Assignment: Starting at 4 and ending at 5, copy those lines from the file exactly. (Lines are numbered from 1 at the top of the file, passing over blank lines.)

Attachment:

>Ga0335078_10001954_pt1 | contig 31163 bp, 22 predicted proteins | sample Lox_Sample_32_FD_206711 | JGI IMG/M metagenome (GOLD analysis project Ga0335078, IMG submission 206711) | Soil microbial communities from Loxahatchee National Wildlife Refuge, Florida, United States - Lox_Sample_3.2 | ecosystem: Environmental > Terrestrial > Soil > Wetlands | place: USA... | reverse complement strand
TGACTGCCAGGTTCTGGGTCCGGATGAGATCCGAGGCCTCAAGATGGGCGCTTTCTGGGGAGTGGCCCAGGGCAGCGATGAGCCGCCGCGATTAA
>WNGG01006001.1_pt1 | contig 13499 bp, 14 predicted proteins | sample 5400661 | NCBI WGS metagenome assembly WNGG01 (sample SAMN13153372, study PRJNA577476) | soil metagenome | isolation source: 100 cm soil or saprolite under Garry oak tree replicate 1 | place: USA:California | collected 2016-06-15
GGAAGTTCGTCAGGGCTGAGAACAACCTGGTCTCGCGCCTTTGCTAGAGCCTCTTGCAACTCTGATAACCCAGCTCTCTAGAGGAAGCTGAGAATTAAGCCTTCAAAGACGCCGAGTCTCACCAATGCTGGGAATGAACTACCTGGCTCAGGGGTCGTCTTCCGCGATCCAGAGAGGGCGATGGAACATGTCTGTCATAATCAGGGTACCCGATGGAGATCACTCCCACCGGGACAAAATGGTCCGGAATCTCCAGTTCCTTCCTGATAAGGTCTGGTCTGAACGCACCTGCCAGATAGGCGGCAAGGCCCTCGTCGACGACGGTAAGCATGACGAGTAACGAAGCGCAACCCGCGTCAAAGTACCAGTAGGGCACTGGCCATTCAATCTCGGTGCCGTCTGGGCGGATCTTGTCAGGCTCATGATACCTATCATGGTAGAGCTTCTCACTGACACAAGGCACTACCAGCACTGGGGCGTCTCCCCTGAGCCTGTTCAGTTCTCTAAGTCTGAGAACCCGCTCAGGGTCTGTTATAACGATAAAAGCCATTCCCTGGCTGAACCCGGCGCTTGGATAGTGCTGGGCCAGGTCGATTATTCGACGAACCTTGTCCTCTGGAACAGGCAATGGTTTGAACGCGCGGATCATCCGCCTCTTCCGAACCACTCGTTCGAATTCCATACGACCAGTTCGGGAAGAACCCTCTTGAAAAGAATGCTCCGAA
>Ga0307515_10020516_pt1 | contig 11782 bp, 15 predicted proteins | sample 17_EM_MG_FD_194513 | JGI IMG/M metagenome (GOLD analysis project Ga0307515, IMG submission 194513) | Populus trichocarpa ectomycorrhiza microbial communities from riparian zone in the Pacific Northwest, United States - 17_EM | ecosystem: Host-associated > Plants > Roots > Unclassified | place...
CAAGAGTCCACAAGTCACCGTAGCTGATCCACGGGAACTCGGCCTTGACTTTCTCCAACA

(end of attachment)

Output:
GGAAGTTCGTCAGGGCTGAGAACAACCTGGTCTCGCGCCTTTGCTAGAGCCTCTTGCAACTCTGATAACCCAGCTCTCTAGAGGAAGCTGAGAATTAAGCCTTCAAAGACGCCGAGTCTCACCAATGCTGGGAATGAACTACCTGGCTCAGGGGTCGTCTTCCGCGATCCAGAGAGGGCGATGGAACATGTCTGTCATAATCAGGGTACCCGATGGAGATCACTCCCACCGGGACAAAATGGTCCGGAATCTCCAGTTCCTTCCTGATAAGGTCTGGTCTGAACGCACCTGCCAGATAGGCGGCAAGGCCCTCGTCGACGACGGTAAGCATGACGAGTAACGAAGCGCAACCCGCGTCAAAGTACCAGTAGGGCACTGGCCATTCAATCTCGGTGCCGTCTGGGCGGATCTTGTCAGGCTCATGATACCTATCATGGTAGAGCTTCTCACTGACACAAGGCACTACCAGCACTGGGGCGTCTCCCCTGAGCCTGTTCAGTTCTCTAAGTCTGAGAACCCGCTCAGGGTCTGTTATAACGATAAAAGCCATTCCCTGGCTGAACCCGGCGCTTGGATAGTGCTGGGCCAGGTCGATTATTCGACGAACCTTGTCCTCTGGAACAGGCAATGGTTTGAACGCGCGGATCATCCGCCTCTTCCGAACCACTCGTTCGAATTCCATACGACCAGTTCGGGAAGAACCCTCTTGAAAAGAATGCTCCGAA
>Ga0307515_10020516_pt1 | contig 11782 bp, 15 predicted proteins | sample 17_EM_MG_FD_194513 | JGI IMG/M metagenome (GOLD analysis project Ga0307515, IMG submission 194513) | Populus trichocarpa ectomycorrhiza microbial communities from riparian zone in the Pacific Northwest, United States - 17_EM | ecosystem: Host-associated > Plants > Roots > Unclassified | place...